Recent research has indicated that over 2,500 fish species (or ≈ 10% of all known species) possess venom glands associated with specialized teeth, or fin, opercular, and/or or cleithral spines. The secretions produced by these glands cause a wide array of physiological effects in vertebrate organisms, including severe pain, cardiovascular, neuromuscular, and general cytolytic effects, and, as might be expected, have been shown to have significant impacts on the predator/prey interactions of the species that produce them. In spite of this, however, the venoms of fishes have received comparatively little attention from scientists relative to those of other venomous organisms, to the point that we lack even the most basic information regarding venom composition, toxin identity, and genetic architecture of venom production for nearly all venomous fish species.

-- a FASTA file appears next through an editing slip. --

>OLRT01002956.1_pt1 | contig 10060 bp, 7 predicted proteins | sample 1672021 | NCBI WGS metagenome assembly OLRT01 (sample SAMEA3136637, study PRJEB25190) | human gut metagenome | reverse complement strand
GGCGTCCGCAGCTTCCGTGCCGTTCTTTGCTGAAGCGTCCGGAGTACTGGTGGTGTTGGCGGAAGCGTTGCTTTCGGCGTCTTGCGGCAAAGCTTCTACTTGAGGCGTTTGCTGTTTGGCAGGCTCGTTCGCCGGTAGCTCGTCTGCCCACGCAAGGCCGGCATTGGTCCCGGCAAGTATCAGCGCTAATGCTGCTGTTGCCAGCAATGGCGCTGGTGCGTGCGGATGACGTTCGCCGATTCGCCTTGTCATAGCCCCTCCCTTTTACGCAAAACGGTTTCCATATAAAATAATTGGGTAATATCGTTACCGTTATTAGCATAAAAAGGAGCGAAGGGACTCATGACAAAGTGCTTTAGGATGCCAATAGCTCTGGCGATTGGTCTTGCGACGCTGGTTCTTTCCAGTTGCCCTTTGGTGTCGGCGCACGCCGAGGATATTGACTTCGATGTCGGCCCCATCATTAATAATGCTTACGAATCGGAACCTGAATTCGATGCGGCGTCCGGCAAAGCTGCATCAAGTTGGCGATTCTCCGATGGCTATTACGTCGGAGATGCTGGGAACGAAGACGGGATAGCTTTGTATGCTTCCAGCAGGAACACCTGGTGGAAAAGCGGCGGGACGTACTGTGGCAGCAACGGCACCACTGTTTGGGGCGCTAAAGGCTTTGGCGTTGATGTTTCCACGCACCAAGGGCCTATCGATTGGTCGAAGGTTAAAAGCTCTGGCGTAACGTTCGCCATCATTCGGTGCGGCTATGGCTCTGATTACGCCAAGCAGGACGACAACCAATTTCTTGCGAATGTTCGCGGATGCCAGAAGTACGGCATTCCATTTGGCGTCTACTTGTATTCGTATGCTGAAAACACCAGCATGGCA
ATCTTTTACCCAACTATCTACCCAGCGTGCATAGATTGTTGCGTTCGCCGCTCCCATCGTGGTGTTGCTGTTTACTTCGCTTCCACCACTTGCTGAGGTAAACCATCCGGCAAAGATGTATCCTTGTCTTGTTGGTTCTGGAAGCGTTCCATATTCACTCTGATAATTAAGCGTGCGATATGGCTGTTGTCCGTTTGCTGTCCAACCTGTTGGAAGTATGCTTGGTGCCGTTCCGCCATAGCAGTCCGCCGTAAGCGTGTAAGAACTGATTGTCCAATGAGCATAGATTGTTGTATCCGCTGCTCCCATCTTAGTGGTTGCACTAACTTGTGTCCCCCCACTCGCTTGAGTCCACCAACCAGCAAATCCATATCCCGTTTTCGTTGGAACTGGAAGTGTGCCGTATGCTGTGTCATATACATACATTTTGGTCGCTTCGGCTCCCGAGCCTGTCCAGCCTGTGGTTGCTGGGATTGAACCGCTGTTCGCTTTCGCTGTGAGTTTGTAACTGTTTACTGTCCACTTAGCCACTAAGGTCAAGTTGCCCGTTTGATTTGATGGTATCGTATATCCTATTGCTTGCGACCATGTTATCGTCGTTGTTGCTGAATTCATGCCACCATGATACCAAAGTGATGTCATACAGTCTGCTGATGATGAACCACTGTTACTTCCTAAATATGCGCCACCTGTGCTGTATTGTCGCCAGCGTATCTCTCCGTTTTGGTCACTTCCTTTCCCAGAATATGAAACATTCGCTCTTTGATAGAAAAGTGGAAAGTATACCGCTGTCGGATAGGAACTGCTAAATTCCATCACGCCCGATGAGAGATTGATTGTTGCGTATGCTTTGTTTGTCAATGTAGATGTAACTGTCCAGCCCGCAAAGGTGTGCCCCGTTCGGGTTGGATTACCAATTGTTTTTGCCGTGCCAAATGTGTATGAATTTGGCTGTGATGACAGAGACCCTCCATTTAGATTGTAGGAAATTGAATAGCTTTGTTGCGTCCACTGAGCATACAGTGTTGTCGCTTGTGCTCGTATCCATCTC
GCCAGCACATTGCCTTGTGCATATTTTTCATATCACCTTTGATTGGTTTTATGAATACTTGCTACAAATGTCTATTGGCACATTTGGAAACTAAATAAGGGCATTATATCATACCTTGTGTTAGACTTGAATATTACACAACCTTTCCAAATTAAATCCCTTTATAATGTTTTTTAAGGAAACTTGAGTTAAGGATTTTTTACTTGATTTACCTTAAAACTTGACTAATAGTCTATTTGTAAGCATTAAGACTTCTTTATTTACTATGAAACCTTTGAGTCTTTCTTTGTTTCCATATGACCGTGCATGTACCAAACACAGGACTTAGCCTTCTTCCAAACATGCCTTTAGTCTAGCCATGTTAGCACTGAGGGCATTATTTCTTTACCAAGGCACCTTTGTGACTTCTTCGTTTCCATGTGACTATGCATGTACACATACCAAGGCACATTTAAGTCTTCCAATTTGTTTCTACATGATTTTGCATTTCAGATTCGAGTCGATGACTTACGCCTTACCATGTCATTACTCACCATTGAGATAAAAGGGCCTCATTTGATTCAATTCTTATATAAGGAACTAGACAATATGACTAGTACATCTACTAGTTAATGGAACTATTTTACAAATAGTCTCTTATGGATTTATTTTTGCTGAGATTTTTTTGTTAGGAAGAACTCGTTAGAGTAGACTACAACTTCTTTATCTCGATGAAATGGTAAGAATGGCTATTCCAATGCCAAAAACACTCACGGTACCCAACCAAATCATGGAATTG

Over half of all venomous fish species are catfishes, which possess venom glands lining the spines that are found along the front edges of their pectoral and/or dorsal fins. Using comparative next generation RNA sequencing of fin spines and histologically similar fin tissues, we will compare the gene transcripts that code for protein production in these two tissue types and, by using bioinformatic methods to eliminate transcripts that both have in common, identify only those transcripts that are unique to venom gland cells. Additional examination of these transcripts, in conjunction with information gained from earlier studies and proteomic sequencing, will allow us to identify those transcripts that code for venom proteins, as well as the genes that are responsible for the production of these venom protein RNAs. These results will provide the first insight into the genetic mechanisms underlying venom production in a group of venomous fishes, and will serve as a springboard for future studies in this developing area of research.